We play board games, read aloud every day, do projects, and build rapport. All while knowing that someone will eventually get mad at someone else and that a melt down may occur.
But we talk through it.
These real time exchanges allow us to remind the frustrated child of a time another kiddo was upset and talk about how he handled it. And, if another kid is annoyed at his sibling’s reactions, we remind him of the time he reacted similarly.
Solidarity in our quirkiness.
Plan ahead at home.
We’re living in a small place right now. Years ago we decided to sell our big 3500 square foot house in a planned community and buy a little bungalow that has 790 square feet of finished space because a wannabe flipper decided he wasn’t cut out to flip houses. There’s still work to be done on it, but it’s been a cool thing for our family to experience.
It’s really small.
So we need a plan for alone time in a place that doesn’t really have space. We get creative.
Related: Discipline and the Intense Child
When the kids aren’t getting along, or just need a break (or I do), we spread out.
My 9 year old is a reader and writer. She’s working on writing a play right now, so she goes to her bunk bed and reads or writes.
My 4 year old either gets some time on his learning apps, watches a video while lying in his bed, or does a puzzle in the kitchen.
And I breathe for a bit.
And maybe enjoy a hot cup of coffee.
Knowing when to disconnect and respect each other’s need to recharge, can make your family super strong when they all come back together. Do what we do — when we separate, we decide which game we’re going to play together after an hour of break time. And then we do it.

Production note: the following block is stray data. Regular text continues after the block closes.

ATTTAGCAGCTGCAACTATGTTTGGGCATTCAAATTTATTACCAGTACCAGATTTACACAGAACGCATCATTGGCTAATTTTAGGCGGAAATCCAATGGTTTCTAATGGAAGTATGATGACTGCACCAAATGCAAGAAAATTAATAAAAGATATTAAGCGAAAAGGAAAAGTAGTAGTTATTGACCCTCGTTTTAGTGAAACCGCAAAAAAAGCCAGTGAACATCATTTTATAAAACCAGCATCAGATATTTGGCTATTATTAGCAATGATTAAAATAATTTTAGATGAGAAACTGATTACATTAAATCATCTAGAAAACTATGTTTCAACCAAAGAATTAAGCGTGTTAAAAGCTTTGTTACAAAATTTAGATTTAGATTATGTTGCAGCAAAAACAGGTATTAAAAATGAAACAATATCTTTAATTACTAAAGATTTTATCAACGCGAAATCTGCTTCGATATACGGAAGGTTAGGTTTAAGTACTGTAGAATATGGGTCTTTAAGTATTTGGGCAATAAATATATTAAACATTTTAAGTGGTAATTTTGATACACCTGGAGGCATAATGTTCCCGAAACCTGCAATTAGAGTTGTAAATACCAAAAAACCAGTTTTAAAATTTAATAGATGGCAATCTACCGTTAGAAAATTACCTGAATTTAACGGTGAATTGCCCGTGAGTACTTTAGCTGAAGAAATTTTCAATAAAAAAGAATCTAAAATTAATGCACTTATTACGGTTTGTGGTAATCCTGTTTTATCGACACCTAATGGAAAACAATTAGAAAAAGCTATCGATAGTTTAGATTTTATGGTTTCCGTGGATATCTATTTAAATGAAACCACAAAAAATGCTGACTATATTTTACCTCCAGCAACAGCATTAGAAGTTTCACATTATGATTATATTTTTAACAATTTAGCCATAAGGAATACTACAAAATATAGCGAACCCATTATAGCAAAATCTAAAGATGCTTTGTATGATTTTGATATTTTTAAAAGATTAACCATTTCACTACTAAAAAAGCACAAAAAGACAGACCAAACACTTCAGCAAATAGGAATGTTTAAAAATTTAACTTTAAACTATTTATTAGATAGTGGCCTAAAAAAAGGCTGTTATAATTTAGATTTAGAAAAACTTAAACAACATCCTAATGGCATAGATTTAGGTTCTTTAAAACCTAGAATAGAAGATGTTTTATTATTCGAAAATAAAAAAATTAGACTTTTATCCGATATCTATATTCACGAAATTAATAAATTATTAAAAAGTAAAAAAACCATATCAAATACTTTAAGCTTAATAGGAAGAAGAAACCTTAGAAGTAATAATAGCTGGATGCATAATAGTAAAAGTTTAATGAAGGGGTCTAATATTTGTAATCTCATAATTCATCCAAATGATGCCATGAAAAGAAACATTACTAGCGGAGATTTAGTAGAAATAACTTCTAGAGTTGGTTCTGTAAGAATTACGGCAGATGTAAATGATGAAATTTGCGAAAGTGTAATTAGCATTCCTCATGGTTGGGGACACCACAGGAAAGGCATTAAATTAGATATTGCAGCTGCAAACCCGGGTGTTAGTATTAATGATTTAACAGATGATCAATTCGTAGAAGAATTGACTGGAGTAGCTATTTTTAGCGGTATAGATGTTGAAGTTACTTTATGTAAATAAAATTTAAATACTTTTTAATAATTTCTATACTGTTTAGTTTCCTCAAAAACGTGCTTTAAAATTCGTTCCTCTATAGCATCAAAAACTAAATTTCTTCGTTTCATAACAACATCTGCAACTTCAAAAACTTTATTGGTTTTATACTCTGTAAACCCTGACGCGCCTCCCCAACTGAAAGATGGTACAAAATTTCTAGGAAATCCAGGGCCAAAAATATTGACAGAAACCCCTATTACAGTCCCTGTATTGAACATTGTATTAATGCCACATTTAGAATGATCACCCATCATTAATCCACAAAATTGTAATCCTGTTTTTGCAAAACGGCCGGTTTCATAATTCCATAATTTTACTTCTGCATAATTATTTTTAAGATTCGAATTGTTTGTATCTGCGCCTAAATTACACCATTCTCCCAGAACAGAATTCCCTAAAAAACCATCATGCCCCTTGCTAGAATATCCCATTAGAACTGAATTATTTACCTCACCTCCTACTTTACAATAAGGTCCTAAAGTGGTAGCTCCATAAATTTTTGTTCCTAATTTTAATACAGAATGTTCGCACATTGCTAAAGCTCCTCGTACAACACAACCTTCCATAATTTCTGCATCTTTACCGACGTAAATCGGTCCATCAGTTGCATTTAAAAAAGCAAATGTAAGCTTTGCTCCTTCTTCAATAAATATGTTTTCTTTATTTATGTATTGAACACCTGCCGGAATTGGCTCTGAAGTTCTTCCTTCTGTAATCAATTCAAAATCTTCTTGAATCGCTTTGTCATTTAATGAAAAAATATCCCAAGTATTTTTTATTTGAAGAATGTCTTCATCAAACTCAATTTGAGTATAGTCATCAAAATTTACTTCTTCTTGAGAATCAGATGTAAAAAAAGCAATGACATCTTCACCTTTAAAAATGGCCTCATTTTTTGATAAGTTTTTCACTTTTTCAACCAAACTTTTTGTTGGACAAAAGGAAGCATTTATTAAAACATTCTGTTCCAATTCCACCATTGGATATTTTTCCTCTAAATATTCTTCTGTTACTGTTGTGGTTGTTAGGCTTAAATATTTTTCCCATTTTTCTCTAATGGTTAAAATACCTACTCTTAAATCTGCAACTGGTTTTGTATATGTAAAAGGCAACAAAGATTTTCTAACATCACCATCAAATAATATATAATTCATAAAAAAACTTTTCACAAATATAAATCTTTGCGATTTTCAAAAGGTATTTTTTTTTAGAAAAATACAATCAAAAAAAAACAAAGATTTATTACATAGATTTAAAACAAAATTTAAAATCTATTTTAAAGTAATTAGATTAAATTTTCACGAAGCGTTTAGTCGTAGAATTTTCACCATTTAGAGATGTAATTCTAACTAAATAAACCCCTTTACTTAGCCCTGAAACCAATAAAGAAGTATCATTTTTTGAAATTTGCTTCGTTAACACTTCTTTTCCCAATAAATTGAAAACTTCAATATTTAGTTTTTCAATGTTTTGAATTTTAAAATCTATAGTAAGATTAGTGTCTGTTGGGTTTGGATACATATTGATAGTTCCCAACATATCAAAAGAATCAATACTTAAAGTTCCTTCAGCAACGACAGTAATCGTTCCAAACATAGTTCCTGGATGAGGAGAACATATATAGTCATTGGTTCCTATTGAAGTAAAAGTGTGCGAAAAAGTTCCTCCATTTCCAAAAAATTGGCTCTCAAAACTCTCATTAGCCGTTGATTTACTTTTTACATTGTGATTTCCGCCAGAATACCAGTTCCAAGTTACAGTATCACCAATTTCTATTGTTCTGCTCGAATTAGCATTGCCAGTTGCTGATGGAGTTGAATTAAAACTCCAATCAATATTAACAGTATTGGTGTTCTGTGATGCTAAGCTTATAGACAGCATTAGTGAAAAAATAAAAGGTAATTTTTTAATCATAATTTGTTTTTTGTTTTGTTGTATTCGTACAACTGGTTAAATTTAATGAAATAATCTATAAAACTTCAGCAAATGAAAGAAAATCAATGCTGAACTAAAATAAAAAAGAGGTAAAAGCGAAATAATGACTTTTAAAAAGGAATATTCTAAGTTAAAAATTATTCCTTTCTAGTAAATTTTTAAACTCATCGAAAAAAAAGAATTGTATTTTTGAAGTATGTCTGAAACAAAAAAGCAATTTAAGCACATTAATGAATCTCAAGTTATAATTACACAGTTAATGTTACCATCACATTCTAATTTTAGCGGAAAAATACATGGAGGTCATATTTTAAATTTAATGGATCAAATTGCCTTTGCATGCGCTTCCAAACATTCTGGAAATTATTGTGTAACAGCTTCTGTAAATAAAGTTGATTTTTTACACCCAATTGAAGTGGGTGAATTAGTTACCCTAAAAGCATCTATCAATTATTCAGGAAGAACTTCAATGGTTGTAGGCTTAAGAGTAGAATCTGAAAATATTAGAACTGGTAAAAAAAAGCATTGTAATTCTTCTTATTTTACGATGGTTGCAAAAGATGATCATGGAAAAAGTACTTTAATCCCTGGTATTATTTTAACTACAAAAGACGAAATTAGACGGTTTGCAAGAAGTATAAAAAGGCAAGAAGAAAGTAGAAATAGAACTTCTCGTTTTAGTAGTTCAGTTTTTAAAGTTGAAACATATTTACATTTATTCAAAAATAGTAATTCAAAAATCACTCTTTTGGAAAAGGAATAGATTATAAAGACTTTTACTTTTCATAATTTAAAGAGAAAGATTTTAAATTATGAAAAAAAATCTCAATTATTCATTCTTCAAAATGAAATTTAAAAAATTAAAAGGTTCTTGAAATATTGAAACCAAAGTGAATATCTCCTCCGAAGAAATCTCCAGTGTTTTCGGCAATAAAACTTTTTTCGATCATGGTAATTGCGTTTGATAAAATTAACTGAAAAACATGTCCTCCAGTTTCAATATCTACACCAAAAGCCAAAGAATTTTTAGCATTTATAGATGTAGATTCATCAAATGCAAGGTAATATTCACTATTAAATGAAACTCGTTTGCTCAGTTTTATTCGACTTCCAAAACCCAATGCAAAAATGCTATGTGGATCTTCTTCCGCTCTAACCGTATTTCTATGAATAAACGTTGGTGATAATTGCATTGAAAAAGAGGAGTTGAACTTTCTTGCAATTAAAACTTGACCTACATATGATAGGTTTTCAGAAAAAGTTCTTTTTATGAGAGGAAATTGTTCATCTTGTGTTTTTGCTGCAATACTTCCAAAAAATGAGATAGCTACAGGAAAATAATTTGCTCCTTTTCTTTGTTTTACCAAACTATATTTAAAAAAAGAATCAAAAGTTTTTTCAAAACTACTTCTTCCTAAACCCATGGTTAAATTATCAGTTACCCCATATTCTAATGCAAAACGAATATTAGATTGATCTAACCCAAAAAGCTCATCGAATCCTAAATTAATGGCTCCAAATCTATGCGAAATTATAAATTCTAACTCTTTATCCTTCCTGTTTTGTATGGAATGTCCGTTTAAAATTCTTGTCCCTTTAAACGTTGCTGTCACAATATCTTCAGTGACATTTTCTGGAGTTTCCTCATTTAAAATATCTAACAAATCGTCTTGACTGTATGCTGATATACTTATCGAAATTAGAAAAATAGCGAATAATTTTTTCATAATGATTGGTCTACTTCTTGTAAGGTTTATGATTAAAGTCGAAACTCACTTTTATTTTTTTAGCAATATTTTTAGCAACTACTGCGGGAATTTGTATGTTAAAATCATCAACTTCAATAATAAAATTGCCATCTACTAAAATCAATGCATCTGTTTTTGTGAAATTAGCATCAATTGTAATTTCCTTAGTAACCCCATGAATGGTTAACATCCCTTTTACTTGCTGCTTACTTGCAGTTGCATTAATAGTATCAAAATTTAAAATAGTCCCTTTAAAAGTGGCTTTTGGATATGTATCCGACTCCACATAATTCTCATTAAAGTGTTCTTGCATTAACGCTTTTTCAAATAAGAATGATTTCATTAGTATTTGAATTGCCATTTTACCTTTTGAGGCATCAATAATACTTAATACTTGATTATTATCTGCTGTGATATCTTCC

Respecting each family member as an individual, then reminding everyone of the power of family, can build an amazing dynamic that just rocks.
Plan ahead for outings.
Things happen when you’re a bit quirky. Senses get overloaded, feelings get bruised, tempers flare, fights ensue… planning ahead is a family’s best defense against breaking down.
My husband jokes that I’m prepared for anything wherever we go, and we’ll always need a van size vehicle to hold extra clothes, games, snacks, and who knows what else. (Though, family never seems to mind when we have Benedryl for an allergic reaction at a picnic or sidewalk chalk for an impromptu game of hopscotch when the kids get restless.)
I bring the stroller when I can. Not because we really HAVE to have it, but because it’s nice to have if someone needs space (the big kids can sit in it like a chair and take a break while the others run around, or the four year old can get off his feet), and I can stuff it with water bottles, snacks, card games, and more.
When I can’t take it with us a carry a big, comfy backpack or purse. I have little knitted finger puppets, books, sketch pads, games, music and earbuds, and more. Usually a redirection or quick game gets anyone who is off, back on track.
Create a family motto.
Ours is simple, “Kindness Wins.” I say it to the kids every chance I get. I point out small and large kindnesses we see. And, I remind the one for whom kindness is often a struggle, that others have shown them kindness and it felt good.
Kindness, for us, transfers into most situations. That movie where the anxious kiddo was terrified about the survival of the chipmunk? It’s a pretty kind thing to ba able to leave, no questions asked, have a snack and a game, and have big brother and sister sit and get dealt in and mention casually that the cute chipmunk grew up to have a family of his own.
What’s your best tip for rocking your family life and raising awesome kids? Share in a comment!
More Posts About Gifted and Intense Families: